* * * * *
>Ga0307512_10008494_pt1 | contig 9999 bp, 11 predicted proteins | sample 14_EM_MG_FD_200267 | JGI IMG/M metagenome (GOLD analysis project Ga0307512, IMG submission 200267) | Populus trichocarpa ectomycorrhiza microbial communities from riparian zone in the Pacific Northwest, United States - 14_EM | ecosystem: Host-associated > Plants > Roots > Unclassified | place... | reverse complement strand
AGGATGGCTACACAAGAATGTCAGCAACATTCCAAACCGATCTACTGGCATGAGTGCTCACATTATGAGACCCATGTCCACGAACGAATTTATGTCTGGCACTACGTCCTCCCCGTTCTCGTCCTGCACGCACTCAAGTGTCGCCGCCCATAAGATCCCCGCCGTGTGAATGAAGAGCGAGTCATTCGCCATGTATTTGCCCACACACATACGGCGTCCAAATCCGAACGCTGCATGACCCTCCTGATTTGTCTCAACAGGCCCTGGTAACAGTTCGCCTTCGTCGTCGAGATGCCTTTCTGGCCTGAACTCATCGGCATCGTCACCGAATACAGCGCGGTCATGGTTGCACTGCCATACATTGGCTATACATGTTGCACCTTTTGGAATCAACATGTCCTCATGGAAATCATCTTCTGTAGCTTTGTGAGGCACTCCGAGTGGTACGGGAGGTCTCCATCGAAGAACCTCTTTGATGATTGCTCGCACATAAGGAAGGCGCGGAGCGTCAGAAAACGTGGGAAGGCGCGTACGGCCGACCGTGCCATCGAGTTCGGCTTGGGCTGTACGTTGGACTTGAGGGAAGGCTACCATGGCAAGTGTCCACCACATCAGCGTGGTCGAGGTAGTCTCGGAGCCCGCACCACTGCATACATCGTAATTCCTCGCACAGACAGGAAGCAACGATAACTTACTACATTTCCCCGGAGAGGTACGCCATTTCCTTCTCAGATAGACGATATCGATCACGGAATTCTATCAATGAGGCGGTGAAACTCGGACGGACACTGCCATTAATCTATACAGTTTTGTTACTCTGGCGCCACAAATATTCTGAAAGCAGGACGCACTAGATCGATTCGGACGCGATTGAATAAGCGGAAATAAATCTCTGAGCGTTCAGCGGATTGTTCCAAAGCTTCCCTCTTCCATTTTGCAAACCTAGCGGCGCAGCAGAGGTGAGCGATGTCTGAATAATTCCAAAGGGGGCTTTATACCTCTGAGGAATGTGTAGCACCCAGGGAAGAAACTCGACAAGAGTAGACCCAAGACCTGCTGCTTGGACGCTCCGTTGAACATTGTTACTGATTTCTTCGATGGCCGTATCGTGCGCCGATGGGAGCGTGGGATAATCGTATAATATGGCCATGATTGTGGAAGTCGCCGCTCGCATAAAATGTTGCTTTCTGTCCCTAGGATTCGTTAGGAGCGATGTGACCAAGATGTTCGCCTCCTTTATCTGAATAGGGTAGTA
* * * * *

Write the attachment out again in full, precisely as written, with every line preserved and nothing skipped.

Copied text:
>Ga0307512_10008494_pt1 | contig 9999 bp, 11 predicted proteins | sample 14_EM_MG_FD_200267 | JGI IMG/M metagenome (GOLD analysis project Ga0307512, IMG submission 200267) | Populus trichocarpa ectomycorrhiza microbial communities from riparian zone in the Pacific Northwest, United States - 14_EM | ecosystem: Host-associated > Plants > Roots > Unclassified | place... | reverse complement strand
AGGATGGCTACACAAGAATGTCAGCAACATTCCAAACCGATCTACTGGCATGAGTGCTCACATTATGAGACCCATGTCCACGAACGAATTTATGTCTGGCACTACGTCCTCCCCGTTCTCGTCCTGCACGCACTCAAGTGTCGCCGCCCATAAGATCCCCGCCGTGTGAATGAAGAGCGAGTCATTCGCCATGTATTTGCCCACACACATACGGCGTCCAAATCCGAACGCTGCATGACCCTCCTGATTTGTCTCAACAGGCCCTGGTAACAGTTCGCCTTCGTCGTCGAGATGCCTTTCTGGCCTGAACTCATCGGCATCGTCACCGAATACAGCGCGGTCATGGTTGCACTGCCATACATTGGCTATACATGTTGCACCTTTTGGAATCAACATGTCCTCATGGAAATCATCTTCTGTAGCTTTGTGAGGCACTCCGAGTGGTACGGGAGGTCTCCATCGAAGAACCTCTTTGATGATTGCTCGCACATAAGGAAGGCGCGGAGCGTCAGAAAACGTGGGAAGGCGCGTACGGCCGACCGTGCCATCGAGTTCGGCTTGGGCTGTACGTTGGACTTGAGGGAAGGCTACCATGGCAAGTGTCCACCACATCAGCGTGGTCGAGGTAGTCTCGGAGCCCGCACCACTGCATACATCGTAATTCCTCGCACAGACAGGAAGCAACGATAACTTACTACATTTCCCCGGAGAGGTACGCCATTTCCTTCTCAGATAGACGATATCGATCACGGAATTCTATCAATGAGGCGGTGAAACTCGGACGGACACTGCCATTAATCTATACAGTTTTGTTACTCTGGCGCCACAAATATTCTGAAAGCAGGACGCACTAGATCGATTCGGACGCGATTGAATAAGCGGAAATAAATCTCTGAGCGTTCAGCGGATTGTTCCAAAGCTTCCCTCTTCCATTTTGCAAACCTAGCGGCGCAGCAGAGGTGAGCGATGTCTGAATAATTCCAAAGGGGGCTTTATACCTCTGAGGAATGTGTAGCACCCAGGGAAGAAACTCGACAAGAGTAGACCCAAGACCTGCTGCTTGGACGCTCCGTTGAACATTGTTACTGATTTCTTCGATGGCCGTATCGTGCGCCGATGGGAGCGTGGGATAATCGTATAATATGGCCATGATTGTGGAAGTCGCCGCTCGCATAAAATGTTGCTTTCTGTCCCTAGGATTCGTTAGGAGCGATGTGACCAAGATGTTCGCCTCCTTTATCTGAATAGGGTAGTA